re. should I take the transfer
G E Hedrick (geh@A.CS.OKSTATE.EDU)
Sun, 4 Jul 1993 14:44:23 CDT
First, I am, in general, opposed to kicking a boy out of a troop. I realize
at time it might be necessary, but only when it is a last resort. When
it is necessary, it should be a troop committee decision based on
recommendations of the PLC and scoutmaster. Even then, it frequently
is possible to arrange a transfer to another troop without taking
formal action. I HAVE seen boys who could not function in one troop
transfer to another and do very well.
Second, some boys suffer behavioral disorders which can be managed. (I know
I'll be accused of relying on psychological mumbo-jumbo here.) A
consultation with the parent(s) on behavioral control strategies would
be helpful here. Also, many boys with behavioral disorders try to control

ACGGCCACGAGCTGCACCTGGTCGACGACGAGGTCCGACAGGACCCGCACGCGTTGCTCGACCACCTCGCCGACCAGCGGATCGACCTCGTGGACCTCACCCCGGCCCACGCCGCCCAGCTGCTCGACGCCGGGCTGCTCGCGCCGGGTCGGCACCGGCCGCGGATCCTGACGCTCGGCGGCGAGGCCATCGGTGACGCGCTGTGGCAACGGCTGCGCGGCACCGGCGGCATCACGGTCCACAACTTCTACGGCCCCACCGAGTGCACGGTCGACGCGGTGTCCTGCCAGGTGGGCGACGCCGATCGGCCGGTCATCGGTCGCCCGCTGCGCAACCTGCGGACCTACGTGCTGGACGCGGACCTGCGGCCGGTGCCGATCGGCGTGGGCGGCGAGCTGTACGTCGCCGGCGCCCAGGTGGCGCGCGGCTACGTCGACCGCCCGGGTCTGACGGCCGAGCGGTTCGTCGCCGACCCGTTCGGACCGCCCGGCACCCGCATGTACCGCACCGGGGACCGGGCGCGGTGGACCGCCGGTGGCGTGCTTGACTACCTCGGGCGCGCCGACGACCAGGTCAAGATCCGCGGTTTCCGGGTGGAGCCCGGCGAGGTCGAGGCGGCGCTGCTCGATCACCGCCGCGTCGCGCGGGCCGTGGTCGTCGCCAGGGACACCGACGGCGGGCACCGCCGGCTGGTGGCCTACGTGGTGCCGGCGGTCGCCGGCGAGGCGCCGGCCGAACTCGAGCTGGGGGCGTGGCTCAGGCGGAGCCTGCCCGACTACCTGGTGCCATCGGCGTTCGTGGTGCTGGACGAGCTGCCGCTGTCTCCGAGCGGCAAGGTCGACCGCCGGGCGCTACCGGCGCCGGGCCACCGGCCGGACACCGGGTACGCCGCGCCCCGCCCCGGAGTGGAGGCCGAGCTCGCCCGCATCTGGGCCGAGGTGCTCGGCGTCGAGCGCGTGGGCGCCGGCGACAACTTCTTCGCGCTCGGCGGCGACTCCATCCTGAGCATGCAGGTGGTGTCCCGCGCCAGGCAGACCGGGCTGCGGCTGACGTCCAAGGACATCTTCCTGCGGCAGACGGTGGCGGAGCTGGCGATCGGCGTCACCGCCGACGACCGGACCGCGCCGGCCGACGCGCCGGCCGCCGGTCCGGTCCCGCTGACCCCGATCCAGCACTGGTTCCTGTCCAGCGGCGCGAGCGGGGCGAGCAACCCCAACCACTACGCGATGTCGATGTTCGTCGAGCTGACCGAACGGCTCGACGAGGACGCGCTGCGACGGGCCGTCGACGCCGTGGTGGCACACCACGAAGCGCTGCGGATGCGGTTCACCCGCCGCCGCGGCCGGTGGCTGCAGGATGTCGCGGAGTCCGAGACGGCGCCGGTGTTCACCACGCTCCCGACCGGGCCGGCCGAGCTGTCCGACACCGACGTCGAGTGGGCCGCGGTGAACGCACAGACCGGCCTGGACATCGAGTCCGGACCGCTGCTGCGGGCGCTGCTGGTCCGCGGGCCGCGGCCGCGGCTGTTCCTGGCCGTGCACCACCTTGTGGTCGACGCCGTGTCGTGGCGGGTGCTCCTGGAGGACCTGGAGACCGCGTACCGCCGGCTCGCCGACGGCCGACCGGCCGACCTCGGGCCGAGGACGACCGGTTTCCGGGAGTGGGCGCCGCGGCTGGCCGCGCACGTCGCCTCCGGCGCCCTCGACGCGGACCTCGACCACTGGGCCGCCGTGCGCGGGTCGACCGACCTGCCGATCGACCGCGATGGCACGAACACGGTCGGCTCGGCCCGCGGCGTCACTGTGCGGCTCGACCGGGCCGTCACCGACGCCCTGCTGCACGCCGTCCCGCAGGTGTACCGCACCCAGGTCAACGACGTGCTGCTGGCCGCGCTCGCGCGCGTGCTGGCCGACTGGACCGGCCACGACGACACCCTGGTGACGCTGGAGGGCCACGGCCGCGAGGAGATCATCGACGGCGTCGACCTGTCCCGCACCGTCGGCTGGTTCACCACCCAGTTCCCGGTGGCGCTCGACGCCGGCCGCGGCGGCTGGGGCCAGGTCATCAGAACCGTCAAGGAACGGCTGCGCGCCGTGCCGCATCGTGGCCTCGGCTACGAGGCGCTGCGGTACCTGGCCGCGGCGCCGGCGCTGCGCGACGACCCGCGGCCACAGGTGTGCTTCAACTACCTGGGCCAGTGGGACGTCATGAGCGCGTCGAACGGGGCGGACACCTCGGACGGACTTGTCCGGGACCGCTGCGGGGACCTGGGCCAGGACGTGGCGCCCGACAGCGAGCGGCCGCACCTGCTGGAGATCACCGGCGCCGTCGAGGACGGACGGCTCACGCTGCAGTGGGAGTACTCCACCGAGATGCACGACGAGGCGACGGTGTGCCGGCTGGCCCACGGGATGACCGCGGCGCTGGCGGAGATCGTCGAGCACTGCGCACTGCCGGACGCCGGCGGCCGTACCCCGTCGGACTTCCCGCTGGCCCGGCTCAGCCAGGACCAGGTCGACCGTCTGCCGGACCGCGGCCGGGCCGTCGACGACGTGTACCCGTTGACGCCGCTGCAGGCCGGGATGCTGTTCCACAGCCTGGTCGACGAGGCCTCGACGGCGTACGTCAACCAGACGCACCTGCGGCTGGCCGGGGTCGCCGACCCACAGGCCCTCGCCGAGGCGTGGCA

their impulsiveness with medication. Remember, you must know whether
he is on any medication, what it is, and how it is administered
whenever you take the boy on a troop sponsored outing. Parents
frequently do not want to discuss this, but quietly explaining the
BSA rules and reasons for them usually works. Ask the parent(s)
whether the boy is on medication for a behavioral and/or
learning disorder. I think you find the parents cooperative as
long as you show some understanding. Please don't announce
to the boys, "Johnny has _____ disorder so he cannot behave." That
will defeat his efforts to be like the rest of the group. Let the
boy show them and you that he can behave.
I could go on with several examples of scouts and others with behavioral
disorders, but were successful anyway, but that would be too long.
If I were you (and I'm NOT!), I would accept the boy as any other transfer,
but quietly talk to his parents and previous scoutmaster.
Terry Howerton Sakima Group, Inc. SCOUTER Magazine Kansas City